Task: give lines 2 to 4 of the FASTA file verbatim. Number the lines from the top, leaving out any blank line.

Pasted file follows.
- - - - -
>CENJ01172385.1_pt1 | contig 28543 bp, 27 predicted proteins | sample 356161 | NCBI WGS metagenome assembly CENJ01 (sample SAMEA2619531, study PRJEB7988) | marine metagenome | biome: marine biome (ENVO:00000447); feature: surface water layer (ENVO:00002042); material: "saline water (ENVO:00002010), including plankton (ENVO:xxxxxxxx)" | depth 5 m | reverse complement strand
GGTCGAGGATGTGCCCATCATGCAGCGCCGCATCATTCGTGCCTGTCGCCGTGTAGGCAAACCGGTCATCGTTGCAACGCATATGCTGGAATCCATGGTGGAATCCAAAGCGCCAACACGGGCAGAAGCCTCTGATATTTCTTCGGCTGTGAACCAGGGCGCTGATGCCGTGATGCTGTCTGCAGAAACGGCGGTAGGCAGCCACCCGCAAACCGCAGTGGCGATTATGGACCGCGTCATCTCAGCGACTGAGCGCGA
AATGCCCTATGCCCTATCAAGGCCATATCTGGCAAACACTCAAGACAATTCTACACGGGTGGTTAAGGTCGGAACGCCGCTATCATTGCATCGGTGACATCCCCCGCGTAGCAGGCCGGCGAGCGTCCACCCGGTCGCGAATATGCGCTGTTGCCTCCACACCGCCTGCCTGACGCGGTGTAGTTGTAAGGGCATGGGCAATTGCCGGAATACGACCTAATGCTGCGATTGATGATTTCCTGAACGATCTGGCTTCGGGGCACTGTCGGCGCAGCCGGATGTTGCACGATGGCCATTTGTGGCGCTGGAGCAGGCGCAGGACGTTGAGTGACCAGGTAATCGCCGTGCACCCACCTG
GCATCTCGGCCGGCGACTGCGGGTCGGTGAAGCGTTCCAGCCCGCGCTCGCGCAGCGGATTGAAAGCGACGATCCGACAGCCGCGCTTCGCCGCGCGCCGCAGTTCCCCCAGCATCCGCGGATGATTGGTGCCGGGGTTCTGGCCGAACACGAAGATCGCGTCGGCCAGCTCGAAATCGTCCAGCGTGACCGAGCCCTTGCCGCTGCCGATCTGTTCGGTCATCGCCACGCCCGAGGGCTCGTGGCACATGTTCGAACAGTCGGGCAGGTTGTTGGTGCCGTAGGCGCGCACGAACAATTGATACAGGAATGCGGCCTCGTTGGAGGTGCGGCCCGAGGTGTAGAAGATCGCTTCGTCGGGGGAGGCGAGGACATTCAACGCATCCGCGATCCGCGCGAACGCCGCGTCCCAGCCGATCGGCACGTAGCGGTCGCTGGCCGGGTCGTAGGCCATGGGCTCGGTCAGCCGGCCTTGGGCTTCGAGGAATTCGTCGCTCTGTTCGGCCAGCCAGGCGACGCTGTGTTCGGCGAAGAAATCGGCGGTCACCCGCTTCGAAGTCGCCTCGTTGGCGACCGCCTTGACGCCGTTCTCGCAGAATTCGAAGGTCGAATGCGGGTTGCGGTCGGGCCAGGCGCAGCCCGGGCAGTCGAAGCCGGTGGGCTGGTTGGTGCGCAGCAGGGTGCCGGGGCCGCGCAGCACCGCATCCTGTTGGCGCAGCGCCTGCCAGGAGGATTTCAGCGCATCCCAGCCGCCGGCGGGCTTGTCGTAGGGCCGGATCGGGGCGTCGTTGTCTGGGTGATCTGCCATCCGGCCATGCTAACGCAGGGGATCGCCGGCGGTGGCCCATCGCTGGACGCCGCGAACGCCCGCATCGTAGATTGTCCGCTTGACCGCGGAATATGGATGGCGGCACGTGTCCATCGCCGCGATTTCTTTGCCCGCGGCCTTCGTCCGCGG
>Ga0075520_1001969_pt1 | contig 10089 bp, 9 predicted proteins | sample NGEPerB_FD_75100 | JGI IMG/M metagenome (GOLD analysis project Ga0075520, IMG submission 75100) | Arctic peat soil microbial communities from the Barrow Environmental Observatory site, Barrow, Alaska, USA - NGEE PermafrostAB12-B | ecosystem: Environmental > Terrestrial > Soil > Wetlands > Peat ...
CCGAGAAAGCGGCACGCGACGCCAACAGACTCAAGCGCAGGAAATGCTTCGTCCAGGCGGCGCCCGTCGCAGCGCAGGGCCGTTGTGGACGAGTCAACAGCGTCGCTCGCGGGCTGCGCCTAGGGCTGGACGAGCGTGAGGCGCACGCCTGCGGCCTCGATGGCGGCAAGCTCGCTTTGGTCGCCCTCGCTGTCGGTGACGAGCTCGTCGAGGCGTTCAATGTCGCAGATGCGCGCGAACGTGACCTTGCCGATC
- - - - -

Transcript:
GGTCGAGGATGTGCCCATCATGCAGCGCCGCATCATTCGTGCCTGTCGCCGTGTAGGCAAACCGGTCATCGTTGCAACGCATATGCTGGAATCCATGGTGGAATCCAAAGCGCCAACACGGGCAGAAGCCTCTGATATTTCTTCGGCTGTGAACCAGGGCGCTGATGCCGTGATGCTGTCTGCAGAAACGGCGGTAGGCAGCCACCCGCAAACCGCAGTGGCGATTATGGACCGCGTCATCTCAGCGACTGAGCGCGA
AATGCCCTATGCCCTATCAAGGCCATATCTGGCAAACACTCAAGACAATTCTACACGGGTGGTTAAGGTCGGAACGCCGCTATCATTGCATCGGTGACATCCCCCGCGTAGCAGGCCGGCGAGCGTCCACCCGGTCGCGAATATGCGCTGTTGCCTCCACACCGCCTGCCTGACGCGGTGTAGTTGTAAGGGCATGGGCAATTGCCGGAATACGACCTAATGCTGCGATTGATGATTTCCTGAACGATCTGGCTTCGGGGCACTGTCGGCGCAGCCGGATGTTGCACGATGGCCATTTGTGGCGCTGGAGCAGGCGCAGGACGTTGAGTGACCAGGTAATCGCCGTGCACCCACCTG
GCATCTCGGCCGGCGACTGCGGGTCGGTGAAGCGTTCCAGCCCGCGCTCGCGCAGCGGATTGAAAGCGACGATCCGACAGCCGCGCTTCGCCGCGCGCCGCAGTTCCCCCAGCATCCGCGGATGATTGGTGCCGGGGTTCTGGCCGAACACGAAGATCGCGTCGGCCAGCTCGAAATCGTCCAGCGTGACCGAGCCCTTGCCGCTGCCGATCTGTTCGGTCATCGCCACGCCCGAGGGCTCGTGGCACATGTTCGAACAGTCGGGCAGGTTGTTGGTGCCGTAGGCGCGCACGAACAATTGATACAGGAATGCGGCCTCGTTGGAGGTGCGGCCCGAGGTGTAGAAGATCGCTTCGTCGGGGGAGGCGAGGACATTCAACGCATCCGCGATCCGCGCGAACGCCGCGTCCCAGCCGATCGGCACGTAGCGGTCGCTGGCCGGGTCGTAGGCCATGGGCTCGGTCAGCCGGCCTTGGGCTTCGAGGAATTCGTCGCTCTGTTCGGCCAGCCAGGCGACGCTGTGTTCGGCGAAGAAATCGGCGGTCACCCGCTTCGAAGTCGCCTCGTTGGCGACCGCCTTGACGCCGTTCTCGCAGAATTCGAAGGTCGAATGCGGGTTGCGGTCGGGCCAGGCGCAGCCCGGGCAGTCGAAGCCGGTGGGCTGGTTGGTGCGCAGCAGGGTGCCGGGGCCGCGCAGCACCGCATCCTGTTGGCGCAGCGCCTGCCAGGAGGATTTCAGCGCATCCCAGCCGCCGGCGGGCTTGTCGTAGGGCCGGATCGGGGCGTCGTTGTCTGGGTGATCTGCCATCCGGCCATGCTAACGCAGGGGATCGCCGGCGGTGGCCCATCGCTGGACGCCGCGAACGCCCGCATCGTAGATTGTCCGCTTGACCGCGGAATATGGATGGCGGCACGTGTCCATCGCCGCGATTTCTTTGCCCGCGGCCTTCGTCCGCGG